Tennessee Law students may also opt to spend a semester in an externship either in a prosecutor or public defender role. These semester provide students with a first-hand glimpse at the daily role of lawyers while they simultaneously translate their classroom skills to the real-world.

Students interested in practices outside of litigation can opt for a field placement in a private law office.

Tennessee Law requires students to complete almost all of their coursework in residence. Their flexible J.D. program does allow for part-time completion of the degree.

Student Life

With five student-run journals and almost 30 organizations, Tennessee Law offers students a myriad of opportunities outside the classroom to build a healthy balance between academics, career, and personal life. Law students are part of the greater university and participate in all the excitement of Tennessee’s many renowned sports team. The main campus offers a wide range of eateries and wellness facilities. The law school offers all students an opportunity to compete for the moot court or write onto one of the journals.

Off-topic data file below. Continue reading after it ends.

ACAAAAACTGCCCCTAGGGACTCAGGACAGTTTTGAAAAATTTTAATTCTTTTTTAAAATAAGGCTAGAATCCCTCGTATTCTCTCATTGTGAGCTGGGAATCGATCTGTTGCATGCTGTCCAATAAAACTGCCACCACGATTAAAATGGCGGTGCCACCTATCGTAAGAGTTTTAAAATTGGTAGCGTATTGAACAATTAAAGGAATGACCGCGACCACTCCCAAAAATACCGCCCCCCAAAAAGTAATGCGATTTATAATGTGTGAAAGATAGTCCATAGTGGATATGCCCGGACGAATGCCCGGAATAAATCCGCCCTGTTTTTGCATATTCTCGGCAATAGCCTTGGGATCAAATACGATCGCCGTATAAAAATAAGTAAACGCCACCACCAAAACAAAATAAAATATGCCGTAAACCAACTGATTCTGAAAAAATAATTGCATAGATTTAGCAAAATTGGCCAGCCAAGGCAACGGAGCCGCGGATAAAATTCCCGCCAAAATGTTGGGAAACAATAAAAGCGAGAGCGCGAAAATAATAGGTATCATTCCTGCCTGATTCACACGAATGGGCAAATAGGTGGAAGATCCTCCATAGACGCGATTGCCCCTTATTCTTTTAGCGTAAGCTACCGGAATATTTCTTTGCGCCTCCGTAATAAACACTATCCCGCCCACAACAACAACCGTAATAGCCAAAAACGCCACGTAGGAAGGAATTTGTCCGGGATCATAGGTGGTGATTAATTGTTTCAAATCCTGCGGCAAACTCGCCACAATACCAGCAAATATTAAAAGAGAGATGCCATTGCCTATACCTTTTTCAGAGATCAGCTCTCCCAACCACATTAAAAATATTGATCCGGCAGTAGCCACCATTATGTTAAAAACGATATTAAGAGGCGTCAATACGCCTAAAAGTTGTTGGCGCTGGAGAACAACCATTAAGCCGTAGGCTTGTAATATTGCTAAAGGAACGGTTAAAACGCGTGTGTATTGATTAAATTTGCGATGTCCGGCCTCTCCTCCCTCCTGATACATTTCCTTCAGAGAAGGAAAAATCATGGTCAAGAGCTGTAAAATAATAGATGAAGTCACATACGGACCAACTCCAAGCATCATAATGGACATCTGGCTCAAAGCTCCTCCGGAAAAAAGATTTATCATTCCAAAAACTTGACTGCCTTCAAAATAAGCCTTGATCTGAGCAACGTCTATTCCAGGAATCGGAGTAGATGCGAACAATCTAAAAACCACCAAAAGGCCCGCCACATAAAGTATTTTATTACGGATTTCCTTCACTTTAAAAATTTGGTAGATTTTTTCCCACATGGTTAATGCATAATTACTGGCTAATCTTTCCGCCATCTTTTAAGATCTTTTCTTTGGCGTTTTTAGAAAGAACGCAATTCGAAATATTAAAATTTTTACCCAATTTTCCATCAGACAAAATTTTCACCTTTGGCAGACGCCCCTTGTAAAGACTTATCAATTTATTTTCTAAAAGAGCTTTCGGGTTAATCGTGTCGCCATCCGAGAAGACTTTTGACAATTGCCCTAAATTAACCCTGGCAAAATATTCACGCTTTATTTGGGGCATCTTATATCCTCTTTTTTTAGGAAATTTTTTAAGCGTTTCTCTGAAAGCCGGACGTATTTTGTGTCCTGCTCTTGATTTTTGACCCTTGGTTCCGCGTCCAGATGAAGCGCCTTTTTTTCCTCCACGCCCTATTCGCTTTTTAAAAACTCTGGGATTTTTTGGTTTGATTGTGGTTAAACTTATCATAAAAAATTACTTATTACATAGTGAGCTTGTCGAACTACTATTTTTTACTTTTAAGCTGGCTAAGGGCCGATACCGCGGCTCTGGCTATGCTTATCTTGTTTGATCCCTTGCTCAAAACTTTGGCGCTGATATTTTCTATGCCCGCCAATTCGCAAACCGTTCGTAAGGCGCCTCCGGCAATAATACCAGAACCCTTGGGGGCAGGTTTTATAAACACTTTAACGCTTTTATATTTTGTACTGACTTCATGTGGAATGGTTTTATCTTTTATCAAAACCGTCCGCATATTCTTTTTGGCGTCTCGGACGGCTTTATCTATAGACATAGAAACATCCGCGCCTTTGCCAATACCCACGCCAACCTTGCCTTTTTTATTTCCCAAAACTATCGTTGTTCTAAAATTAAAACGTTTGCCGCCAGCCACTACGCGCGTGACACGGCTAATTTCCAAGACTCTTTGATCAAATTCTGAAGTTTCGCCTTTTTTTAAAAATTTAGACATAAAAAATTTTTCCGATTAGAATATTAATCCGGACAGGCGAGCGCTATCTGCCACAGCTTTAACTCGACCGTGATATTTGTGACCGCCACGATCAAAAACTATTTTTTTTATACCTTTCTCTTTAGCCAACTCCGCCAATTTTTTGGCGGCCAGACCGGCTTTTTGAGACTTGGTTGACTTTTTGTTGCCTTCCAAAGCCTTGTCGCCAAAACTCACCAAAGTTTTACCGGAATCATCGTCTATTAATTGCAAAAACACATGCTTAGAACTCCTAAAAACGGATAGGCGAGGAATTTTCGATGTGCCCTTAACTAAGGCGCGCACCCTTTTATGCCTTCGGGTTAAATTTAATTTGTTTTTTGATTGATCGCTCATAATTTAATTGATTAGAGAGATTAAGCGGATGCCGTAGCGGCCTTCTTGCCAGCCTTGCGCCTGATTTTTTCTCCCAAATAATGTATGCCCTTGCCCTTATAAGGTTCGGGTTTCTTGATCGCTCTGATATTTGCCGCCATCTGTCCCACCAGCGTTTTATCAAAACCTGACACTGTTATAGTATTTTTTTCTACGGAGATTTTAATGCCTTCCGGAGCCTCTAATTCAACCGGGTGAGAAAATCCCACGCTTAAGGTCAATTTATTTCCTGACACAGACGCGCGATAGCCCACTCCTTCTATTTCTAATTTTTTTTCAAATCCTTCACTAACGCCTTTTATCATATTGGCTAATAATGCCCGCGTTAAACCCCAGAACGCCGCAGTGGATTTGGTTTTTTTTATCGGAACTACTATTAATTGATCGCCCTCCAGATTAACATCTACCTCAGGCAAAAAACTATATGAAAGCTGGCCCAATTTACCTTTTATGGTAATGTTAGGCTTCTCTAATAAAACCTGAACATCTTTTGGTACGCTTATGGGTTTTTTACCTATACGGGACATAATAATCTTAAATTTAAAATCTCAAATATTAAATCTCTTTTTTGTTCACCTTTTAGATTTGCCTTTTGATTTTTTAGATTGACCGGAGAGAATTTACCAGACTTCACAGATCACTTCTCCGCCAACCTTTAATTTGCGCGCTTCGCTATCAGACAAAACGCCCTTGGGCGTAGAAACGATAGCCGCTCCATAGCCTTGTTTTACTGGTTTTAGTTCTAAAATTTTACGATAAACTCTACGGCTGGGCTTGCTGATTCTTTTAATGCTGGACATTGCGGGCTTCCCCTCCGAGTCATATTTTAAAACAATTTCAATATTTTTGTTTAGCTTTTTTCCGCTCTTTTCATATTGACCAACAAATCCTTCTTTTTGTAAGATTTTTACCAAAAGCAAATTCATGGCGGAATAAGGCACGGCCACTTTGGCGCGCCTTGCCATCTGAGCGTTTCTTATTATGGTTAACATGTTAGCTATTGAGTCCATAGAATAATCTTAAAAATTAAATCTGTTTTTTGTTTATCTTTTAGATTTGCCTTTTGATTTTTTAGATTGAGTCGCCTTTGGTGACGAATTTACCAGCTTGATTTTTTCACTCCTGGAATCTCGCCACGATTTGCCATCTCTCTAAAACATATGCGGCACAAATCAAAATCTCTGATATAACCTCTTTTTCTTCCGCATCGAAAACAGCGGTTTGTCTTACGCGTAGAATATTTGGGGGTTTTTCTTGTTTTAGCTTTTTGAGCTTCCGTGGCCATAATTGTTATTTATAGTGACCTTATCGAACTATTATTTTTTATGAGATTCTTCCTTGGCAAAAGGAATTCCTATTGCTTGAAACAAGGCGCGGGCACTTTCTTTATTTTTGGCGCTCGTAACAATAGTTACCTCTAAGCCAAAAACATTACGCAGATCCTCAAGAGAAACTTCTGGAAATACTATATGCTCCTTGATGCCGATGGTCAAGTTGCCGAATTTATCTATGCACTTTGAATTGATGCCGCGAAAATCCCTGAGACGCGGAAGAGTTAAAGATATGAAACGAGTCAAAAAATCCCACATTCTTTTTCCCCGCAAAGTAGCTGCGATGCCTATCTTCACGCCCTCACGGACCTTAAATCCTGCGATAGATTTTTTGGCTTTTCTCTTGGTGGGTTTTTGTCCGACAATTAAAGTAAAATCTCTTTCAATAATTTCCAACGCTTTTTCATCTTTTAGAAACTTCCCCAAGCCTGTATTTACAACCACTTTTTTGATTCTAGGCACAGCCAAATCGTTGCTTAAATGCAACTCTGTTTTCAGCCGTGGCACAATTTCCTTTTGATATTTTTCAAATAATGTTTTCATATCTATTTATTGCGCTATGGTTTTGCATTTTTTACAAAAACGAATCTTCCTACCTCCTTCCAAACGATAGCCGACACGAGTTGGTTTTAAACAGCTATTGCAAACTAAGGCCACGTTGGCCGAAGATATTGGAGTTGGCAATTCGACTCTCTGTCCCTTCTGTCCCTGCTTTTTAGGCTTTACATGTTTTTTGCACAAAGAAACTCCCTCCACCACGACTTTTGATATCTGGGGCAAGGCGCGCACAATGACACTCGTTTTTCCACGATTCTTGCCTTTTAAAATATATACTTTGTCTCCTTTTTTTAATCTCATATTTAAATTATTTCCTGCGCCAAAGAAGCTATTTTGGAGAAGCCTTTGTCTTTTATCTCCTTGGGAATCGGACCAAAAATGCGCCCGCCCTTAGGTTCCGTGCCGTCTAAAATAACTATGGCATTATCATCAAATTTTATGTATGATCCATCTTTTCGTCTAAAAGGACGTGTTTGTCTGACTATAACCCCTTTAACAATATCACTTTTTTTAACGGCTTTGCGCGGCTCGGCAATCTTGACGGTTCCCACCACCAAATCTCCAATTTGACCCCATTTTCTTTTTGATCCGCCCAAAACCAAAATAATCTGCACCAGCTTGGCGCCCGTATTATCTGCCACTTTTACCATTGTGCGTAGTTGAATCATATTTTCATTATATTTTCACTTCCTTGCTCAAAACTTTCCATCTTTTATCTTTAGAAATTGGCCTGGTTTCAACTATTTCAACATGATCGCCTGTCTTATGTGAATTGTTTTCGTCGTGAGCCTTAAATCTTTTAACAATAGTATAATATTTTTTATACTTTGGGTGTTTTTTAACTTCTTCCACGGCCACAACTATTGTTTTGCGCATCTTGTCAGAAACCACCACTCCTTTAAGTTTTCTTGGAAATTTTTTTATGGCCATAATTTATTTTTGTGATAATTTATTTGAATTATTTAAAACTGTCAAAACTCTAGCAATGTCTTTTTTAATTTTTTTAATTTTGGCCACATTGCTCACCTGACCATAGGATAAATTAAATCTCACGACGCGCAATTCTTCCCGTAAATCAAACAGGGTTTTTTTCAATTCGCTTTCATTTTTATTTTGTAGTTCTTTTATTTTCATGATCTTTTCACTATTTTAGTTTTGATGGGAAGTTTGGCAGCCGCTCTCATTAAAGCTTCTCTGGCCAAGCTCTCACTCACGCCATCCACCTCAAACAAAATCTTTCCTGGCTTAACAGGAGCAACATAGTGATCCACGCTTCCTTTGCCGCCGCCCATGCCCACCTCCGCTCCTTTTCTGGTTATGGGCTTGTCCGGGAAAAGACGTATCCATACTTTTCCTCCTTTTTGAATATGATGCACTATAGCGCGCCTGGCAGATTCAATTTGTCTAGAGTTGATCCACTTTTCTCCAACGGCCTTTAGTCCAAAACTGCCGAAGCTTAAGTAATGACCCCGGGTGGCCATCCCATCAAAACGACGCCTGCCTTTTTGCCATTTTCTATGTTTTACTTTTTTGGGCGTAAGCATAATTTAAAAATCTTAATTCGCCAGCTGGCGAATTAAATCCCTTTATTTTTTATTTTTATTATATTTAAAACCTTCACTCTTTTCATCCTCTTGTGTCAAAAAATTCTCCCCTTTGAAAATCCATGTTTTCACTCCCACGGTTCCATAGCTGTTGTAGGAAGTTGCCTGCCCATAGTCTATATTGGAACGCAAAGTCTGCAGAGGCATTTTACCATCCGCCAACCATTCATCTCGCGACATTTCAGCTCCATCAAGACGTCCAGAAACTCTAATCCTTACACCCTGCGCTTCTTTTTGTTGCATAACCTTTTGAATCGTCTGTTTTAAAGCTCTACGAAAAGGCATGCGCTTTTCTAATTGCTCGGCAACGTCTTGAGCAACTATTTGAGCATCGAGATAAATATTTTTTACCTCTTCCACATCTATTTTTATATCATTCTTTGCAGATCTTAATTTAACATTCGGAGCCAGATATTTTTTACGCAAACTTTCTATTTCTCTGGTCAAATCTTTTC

The town of Knoxville, Tennessee is a gateway to music, outdoor recreation, and nightlife. The downtown–just minutes from the law school–offers students a diverse and eclectic mixture of bars and restaurants. The city is renowned for its diverse and vibrant music scene as well as its proximity to the majestic Smokey Mountains. There are countless affordable housing options in the city.